Workers at the Alameda County Community Food Bank voted to unionize on Tuesday, with a majority agreeing to join the Office and Professional Employees International Union (OPEIU) Local 29.
Sixty-nine employees participated according to the food bank, with over 80% voting in favor, according to both the union and the food bank. Workers across a range of positions, from warehouse associates to program coordinators, are hoping that unionizing will improve equity as well as increase pay and solidarity among staff.
“We see ourselves all serving one goal: to end hunger in the community,” said Aila Dinglasan, a program coordinator at the food bank who oversees East Oakland partnerships. “We’re coming together to show that solidarity exists within our internal community, too.”
In a statement, the Alameda County Community Food Bank said the organization supports the rights of employees to organize.
“At its core, Alameda County Community Food Bank is made up of nearly 150 passionate staff who have committed their careers to nourishing our neighbors,” Regi Young, the executive director of Alameda County Community Food Bank, said in a written statement. “We firmly believe that Food Bank staff are our most valuable resource, and we are excited to move forward collectively in pursuit of a hunger-free community.”
The food bank distributed 63 million meals worth of food with hundreds of partner sites across the county in 2022, according to its annual report.
Dinglasan, who started out as a volunteer with the food bank in 2014, said the COVID-19 pandemic highlighted long-standing issues within the agency, like low pay and silos among staff.
Soon after the shelter-in-place order in March 2020, calls to the food bank’s daily emergency food helpline increased by roughly 1,000%, according to an impact report published that year by the food bank. Residents continue to need more food. According to the food bank, 1 in 4 residents in Alameda County are experiencing or at risk of experiencing hunger, an increase from 1 in 5 residents before the pandemic.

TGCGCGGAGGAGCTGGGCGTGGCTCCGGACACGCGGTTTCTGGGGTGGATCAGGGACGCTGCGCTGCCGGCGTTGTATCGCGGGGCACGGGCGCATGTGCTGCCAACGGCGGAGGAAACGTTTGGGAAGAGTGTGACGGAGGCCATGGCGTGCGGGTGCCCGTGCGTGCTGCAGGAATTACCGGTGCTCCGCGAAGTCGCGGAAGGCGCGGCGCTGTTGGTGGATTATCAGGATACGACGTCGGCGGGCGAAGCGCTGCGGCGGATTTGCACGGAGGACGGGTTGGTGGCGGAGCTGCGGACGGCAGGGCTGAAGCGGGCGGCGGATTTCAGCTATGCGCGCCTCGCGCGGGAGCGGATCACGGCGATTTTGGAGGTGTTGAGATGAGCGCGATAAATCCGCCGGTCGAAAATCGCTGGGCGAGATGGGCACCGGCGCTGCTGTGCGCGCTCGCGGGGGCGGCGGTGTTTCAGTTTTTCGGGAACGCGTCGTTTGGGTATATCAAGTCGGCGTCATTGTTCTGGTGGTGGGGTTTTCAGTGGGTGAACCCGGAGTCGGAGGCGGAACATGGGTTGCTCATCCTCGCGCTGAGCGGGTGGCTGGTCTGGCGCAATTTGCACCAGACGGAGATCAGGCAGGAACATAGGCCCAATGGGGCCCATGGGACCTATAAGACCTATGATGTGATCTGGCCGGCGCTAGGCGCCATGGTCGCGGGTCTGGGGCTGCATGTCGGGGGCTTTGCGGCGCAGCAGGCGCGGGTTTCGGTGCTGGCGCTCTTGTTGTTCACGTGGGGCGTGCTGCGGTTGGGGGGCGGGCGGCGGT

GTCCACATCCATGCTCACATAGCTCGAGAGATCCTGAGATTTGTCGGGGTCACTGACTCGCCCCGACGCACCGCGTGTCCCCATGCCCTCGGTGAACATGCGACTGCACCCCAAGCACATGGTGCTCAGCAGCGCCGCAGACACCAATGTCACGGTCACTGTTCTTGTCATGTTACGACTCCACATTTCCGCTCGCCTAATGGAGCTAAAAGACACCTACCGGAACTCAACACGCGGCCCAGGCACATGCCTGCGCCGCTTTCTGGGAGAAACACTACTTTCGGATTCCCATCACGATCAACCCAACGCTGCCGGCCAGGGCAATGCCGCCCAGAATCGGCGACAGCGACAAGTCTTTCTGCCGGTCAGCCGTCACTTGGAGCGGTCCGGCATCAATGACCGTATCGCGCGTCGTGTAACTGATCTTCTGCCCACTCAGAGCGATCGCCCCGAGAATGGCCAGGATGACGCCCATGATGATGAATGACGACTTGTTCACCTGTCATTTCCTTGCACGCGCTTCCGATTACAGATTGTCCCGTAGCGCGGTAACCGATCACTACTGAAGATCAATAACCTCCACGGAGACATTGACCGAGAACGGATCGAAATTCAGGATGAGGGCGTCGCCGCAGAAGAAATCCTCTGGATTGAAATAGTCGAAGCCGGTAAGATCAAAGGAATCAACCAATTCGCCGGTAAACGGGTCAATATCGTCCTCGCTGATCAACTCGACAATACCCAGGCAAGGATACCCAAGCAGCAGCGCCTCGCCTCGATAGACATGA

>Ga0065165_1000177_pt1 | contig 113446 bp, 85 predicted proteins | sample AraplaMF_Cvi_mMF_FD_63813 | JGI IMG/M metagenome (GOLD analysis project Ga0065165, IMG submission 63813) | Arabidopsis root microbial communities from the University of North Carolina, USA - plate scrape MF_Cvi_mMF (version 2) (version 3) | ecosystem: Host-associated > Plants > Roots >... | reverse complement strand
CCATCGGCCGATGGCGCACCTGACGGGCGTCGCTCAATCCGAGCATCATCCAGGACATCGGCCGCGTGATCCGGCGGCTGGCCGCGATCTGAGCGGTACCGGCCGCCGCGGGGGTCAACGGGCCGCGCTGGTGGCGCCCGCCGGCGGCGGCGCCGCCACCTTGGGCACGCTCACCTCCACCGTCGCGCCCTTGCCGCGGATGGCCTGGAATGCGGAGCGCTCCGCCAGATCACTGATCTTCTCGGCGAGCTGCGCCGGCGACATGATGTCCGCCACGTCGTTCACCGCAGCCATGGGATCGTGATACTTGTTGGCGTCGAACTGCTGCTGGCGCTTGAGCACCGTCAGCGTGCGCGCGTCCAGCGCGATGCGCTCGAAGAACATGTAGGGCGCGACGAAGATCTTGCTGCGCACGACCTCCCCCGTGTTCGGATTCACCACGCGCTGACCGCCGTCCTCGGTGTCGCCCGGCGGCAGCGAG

Dinglasan said that during the COVID-19 lockdowns, many workers at the food bank, from warehouse drivers to warehouse staff, were considered essential workers. Workers made sure food got out the door during a time when an increasing number of residents would otherwise go hungry.
Other food bank workers stayed home to reduce the risk of exposure, highlighting divisions within the Alameda County Community Food Bank, or ACCFB.
“Our most pressing concern is solidarity. There is a significant cultural attitude at ACCFB that divides employees by the nature of our employment,” workers wrote in a letter announcing the move to unionize in October. “Sadly, this has created mistrust among coworkers, which has led to an environment where cooperation has broken down and we are less likely to cohesively work together.”
Ernesto Avalos, who works in the warehouse, said he’s already seen more solidarity among staff since launching the union bid.
“Ever since we decided to make this move, we have become united, and we are talking to each other, getting to know each other better and understanding our struggles together,” Avalos said. “Seeing us coming together as one? That’s a big thing.”
Avalos, who grew up in East Oakland, said he loves seeing gratitude on the faces of families when they receive meals. But he said workers who provide important services need higher wages.
“The cost of everything is going up,” Avalos said. “People feel like they’re not getting paid fairly, but they’re still coming in every day because they have to provide for their family.”
According to a job posting on the food bank’s website, warehouse associates, who help move 30 million pounds of food in and out of the warehouse each year, can start at an hourly wage of $23.59 an hour, or roughly $46,000 annually.
According to a living wage calculator from the Massachusetts Institute of Technology, the living wage for an adult with one child in Alameda County is $48.15.
Alameda County food bank staff now join the growing number of workers at Bay Area nonprofits who have formed unions in recent years. Another agency dedicated to ending hunger across the Bay, the San Francisco-Marin Food Bank, voted to unionize in 2019.
Emily Citraro, a longtime employee at the San Francisco-Marin Food Bank, said that after their successful organizing campaign, workers at the Alameda County Community Food Bank reached out, looking to learn more.
Workers at the San Francisco-Marin Food Bank are now grappling with uncertainty after their agency announced plans last month to reduce services and cut staff.
Even so, Citraro said that without a union workers could have been left in the dark. She said their contract includes a requirement that the organization provide advance notice for layoffs.
“I’m sure if we hadn’t unionized they would just give people pink slips and they would be out the door,” Citraro said. “They wouldn’t have to tell us anything.”
She hopes to see a wave of food banks unionizing.
“There’s no reason that we should be martyrs to the cause and just have to suffer our whole lives just for taking a job to serve,” Citraro said. “Food bankers need unions just like everybody.”
This story was co-published with Oakland North.